It is normal for your knee to be sore for a few days after the operation. There is a lot of variation between people with some patients getting almost no pain and others who are sore and requiring painkilling tablets for as long as 14 days. You will be sent home with some pain-killing tablets. Start taking these as soon as the knee starts to get sore, and then take them regularly to keep the pain away. You may be able to cut back on them after the first few of days. It is often useful to change from the strong painkillers which we give you to something milder like paracetamol (Panadol) or ibuprofen (Nurofen) after the first couple of days. Rest, elevation and ice packs can also help to settle down the pain and swelling.

If the knee starts to become increasingly painful after the first couple of days start by resting it, putting on an ice pack and taking some pain killers. If it fails to settle or you develop and signs of an infection, such as a temperature or increasing redness or swelling around the knee, then contact my office (ph. 94596611), or the hospital, or your GP or local emergency department.

You will be sent home with a bulky crepe bandage on your knee. You can remove this yourself after one or two days. Underneath you will see two sticking plasters. Often they are a little blood-stained – this is normal. Leave the sticking plasters in position, you can wash or shower over them. They can be removed after 10 days. Sometimes they come off themselves in the shower. If they come off and you notice that there are still stitches in the skin leave them in place and I’ll take them out when I see you. If the sticking plasters are still in position when I see you for the follow-up appointment (10-14 days) I will take them off for you.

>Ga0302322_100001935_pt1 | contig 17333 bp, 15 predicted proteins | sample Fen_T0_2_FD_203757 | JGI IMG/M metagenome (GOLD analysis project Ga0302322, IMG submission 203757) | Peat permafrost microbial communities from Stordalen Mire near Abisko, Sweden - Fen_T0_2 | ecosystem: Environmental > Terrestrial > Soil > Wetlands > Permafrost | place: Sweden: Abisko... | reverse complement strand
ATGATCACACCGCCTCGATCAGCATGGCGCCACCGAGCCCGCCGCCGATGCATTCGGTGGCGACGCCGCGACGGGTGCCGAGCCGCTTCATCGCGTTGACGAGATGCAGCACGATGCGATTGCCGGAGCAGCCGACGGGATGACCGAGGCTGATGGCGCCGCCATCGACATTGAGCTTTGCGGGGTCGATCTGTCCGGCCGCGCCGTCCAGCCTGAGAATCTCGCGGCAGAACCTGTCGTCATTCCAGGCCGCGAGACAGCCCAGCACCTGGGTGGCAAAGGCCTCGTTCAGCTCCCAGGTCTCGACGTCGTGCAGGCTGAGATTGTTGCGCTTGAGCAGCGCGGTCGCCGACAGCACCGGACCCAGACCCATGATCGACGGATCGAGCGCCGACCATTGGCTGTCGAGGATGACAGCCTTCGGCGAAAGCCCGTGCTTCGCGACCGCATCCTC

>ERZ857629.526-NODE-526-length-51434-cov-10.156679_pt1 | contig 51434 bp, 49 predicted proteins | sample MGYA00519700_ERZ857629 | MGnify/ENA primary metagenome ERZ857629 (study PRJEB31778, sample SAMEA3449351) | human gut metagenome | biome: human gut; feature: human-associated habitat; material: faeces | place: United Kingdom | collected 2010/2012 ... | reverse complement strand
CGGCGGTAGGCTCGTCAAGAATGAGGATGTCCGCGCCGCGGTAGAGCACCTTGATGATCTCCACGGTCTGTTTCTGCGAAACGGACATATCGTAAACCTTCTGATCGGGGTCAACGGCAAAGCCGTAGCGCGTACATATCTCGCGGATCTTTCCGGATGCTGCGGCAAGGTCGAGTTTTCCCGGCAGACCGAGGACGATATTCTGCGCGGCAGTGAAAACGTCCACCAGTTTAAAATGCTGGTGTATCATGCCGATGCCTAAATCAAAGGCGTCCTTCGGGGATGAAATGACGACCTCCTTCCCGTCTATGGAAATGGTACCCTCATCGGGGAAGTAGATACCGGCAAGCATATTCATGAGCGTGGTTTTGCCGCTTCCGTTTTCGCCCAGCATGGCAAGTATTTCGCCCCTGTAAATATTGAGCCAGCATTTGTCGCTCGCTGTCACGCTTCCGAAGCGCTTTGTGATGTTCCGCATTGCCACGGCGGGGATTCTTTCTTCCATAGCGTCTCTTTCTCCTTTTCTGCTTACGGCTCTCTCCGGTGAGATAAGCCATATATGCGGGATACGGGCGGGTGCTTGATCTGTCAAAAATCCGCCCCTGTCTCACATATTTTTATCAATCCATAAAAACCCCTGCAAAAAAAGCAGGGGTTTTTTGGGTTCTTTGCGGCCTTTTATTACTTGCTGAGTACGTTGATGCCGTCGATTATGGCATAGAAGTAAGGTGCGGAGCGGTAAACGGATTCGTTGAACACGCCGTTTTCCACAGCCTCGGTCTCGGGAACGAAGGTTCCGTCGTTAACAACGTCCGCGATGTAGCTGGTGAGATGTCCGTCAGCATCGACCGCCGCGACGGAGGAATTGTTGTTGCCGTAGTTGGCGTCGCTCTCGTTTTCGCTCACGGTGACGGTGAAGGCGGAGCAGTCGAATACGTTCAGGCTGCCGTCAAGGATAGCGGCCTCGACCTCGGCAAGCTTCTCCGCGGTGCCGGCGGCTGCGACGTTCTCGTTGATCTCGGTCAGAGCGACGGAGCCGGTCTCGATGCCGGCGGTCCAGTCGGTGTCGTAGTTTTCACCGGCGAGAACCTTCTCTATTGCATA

What do we do inside your knee?

There are several different operations that can be during a knee arthroscopy. Often several different things are done at the same time. These are some of the most common things that we may do.

Removal of loose bodies

Any loose pieces of cartilage or bone that may be floating around inside the knee can be removed. They will be grabbed with graspers or sucked up through a shaver. If they are large the small skin incisions may need to be made a little longer to get them out. Sometimes we may not be able to get all of the loose bodies out as they may hide on parts of the knee that we can’t get to.

Partial meniscectomy

Torn parts of the meniscus can be trimmed off. We use tiny scissors and nibblers to remove the large pieces and then small motorized shavers to smooth off the rest. It is called a “Partial” meniscectomy because we try and leave as much of the meniscus cartilage behind as possible so that it can continue to cushion the knee.

After a partial meniscectomy the injured area of the knee will still be tender for a few weeks. The front of the knee will remain slightly swollen for up to a month.